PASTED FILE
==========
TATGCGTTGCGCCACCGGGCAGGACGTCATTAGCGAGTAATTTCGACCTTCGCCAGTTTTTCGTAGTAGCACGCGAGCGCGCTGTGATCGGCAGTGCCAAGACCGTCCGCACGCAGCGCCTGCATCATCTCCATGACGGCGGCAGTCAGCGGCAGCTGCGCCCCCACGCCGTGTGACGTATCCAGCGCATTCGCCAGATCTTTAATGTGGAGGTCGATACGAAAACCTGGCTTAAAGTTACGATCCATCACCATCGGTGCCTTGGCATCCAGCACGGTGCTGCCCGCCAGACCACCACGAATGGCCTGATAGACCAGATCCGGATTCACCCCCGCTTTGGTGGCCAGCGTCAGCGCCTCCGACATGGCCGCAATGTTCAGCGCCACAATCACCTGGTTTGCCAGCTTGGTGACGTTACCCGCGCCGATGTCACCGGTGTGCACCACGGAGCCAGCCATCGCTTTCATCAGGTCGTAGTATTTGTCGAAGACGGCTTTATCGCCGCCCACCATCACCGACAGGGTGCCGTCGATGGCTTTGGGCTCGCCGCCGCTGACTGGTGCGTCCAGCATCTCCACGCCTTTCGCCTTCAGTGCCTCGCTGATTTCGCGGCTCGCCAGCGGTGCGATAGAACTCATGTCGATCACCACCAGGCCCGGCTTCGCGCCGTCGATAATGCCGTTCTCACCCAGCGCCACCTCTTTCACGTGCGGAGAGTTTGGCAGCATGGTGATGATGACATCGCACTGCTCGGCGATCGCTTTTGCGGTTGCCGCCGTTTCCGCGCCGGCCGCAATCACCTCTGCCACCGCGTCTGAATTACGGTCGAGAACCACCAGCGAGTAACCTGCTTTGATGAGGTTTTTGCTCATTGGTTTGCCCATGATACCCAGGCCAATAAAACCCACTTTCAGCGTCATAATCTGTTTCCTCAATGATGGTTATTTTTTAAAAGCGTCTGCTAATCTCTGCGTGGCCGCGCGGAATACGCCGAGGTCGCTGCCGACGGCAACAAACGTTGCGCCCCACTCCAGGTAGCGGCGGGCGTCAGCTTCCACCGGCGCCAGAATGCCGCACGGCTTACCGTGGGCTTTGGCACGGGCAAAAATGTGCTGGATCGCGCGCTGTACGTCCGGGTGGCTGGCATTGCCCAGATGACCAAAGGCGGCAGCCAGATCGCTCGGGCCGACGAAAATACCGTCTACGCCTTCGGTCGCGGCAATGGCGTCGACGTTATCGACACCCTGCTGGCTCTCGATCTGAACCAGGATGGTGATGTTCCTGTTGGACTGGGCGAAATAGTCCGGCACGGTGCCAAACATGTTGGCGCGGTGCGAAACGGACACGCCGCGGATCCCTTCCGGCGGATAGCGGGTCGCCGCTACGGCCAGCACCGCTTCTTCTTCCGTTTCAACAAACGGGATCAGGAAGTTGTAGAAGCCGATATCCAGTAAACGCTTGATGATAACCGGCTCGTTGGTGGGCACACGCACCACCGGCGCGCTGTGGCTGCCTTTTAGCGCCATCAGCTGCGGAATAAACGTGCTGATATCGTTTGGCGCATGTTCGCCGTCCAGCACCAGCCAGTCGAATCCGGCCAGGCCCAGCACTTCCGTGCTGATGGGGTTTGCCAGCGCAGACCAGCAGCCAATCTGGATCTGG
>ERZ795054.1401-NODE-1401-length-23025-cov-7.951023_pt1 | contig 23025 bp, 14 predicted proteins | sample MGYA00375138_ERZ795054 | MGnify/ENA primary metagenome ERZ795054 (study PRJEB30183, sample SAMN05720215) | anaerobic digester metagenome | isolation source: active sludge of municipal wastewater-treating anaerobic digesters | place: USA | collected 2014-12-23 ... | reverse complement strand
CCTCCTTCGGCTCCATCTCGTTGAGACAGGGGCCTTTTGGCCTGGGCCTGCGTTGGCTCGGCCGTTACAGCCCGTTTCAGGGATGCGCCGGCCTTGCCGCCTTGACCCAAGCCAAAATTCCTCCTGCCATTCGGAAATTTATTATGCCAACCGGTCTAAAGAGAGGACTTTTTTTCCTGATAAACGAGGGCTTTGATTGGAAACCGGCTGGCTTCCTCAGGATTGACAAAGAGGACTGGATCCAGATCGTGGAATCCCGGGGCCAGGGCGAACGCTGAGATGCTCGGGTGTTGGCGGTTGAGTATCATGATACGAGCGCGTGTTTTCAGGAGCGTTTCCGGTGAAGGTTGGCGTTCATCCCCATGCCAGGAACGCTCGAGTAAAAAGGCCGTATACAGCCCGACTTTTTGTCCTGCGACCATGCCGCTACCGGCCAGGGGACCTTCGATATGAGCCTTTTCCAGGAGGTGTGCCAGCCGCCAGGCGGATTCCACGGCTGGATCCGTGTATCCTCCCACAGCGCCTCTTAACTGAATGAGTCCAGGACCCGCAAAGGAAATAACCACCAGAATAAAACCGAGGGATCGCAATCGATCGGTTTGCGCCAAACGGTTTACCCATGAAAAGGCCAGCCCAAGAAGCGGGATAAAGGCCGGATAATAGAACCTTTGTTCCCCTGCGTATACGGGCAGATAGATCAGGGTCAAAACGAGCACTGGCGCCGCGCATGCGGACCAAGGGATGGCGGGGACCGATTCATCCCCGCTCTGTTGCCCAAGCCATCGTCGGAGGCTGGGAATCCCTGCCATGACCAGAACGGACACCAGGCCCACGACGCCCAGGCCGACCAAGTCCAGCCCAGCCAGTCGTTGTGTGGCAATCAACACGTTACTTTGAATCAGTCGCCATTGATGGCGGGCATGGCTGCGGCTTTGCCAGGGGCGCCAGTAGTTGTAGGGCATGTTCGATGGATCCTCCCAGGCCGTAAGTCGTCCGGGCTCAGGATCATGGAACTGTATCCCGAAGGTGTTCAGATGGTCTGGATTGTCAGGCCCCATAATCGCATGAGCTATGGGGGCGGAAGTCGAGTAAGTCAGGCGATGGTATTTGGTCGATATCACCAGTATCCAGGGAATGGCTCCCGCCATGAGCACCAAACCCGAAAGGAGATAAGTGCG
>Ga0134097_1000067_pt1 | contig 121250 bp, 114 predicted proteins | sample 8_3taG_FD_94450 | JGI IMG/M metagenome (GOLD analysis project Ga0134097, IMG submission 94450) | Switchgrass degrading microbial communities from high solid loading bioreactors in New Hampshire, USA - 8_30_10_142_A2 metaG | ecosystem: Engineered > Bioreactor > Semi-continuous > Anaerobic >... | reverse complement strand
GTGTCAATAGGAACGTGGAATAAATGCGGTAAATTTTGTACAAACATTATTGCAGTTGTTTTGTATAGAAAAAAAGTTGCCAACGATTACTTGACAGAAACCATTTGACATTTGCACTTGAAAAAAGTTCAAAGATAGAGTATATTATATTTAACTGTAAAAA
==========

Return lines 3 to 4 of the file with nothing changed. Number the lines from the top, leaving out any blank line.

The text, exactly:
CCTCCTTCGGCTCCATCTCGTTGAGACAGGGGCCTTTTGGCCTGGGCCTGCGTTGGCTCGGCCGTTACAGCCCGTTTCAGGGATGCGCCGGCCTTGCCGCCTTGACCCAAGCCAAAATTCCTCCTGCCATTCGGAAATTTATTATGCCAACCGGTCTAAAGAGAGGACTTTTTTTCCTGATAAACGAGGGCTTTGATTGGAAACCGGCTGGCTTCCTCAGGATTGACAAAGAGGACTGGATCCAGATCGTGGAATCCCGGGGCCAGGGCGAACGCTGAGATGCTCGGGTGTTGGCGGTTGAGTATCATGATACGAGCGCGTGTTTTCAGGAGCGTTTCCGGTGAAGGTTGGCGTTCATCCCCATGCCAGGAACGCTCGAGTAAAAAGGCCGTATACAGCCCGACTTTTTGTCCTGCGACCATGCCGCTACCGGCCAGGGGACCTTCGATATGAGCCTTTTCCAGGAGGTGTGCCAGCCGCCAGGCGGATTCCACGGCTGGATCCGTGTATCCTCCCACAGCGCCTCTTAACTGAATGAGTCCAGGACCCGCAAAGGAAATAACCACCAGAATAAAACCGAGGGATCGCAATCGATCGGTTTGCGCCAAACGGTTTACCCATGAAAAGGCCAGCCCAAGAAGCGGGATAAAGGCCGGATAATAGAACCTTTGTTCCCCTGCGTATACGGGCAGATAGATCAGGGTCAAAACGAGCACTGGCGCCGCGCATGCGGACCAAGGGATGGCGGGGACCGATTCATCCCCGCTCTGTTGCCCAAGCCATCGTCGGAGGCTGGGAATCCCTGCCATGACCAGAACGGACACCAGGCCCACGACGCCCAGGCCGACCAAGTCCAGCCCAGCCAGTCGTTGTGTGGCAATCAACACGTTACTTTGAATCAGTCGCCATTGATGGCGGGCATGGCTGCGGCTTTGCCAGGGGCGCCAGTAGTTGTAGGGCATGTTCGATGGATCCTCCCAGGCCGTAAGTCGTCCGGGCTCAGGATCATGGAACTGTATCCCGAAGGTGTTCAGATGGTCTGGATTGTCAGGCCCCATAATCGCATGAGCTATGGGGGCGGAAGTCGAGTAAGTCAGGCGATGGTATTTGGTCGATATCACCAGTATCCAGGGAATGGCTCCCGCCATGAGCACCAAACCCGAAAGGAGATAAGTGCG
>Ga0134097_1000067_pt1 | contig 121250 bp, 114 predicted proteins | sample 8_3taG_FD_94450 | JGI IMG/M metagenome (GOLD analysis project Ga0134097, IMG submission 94450) | Switchgrass degrading microbial communities from high solid loading bioreactors in New Hampshire, USA - 8_30_10_142_A2 metaG | ecosystem: Engineered > Bioreactor > Semi-continuous > Anaerobic >... | reverse complement strand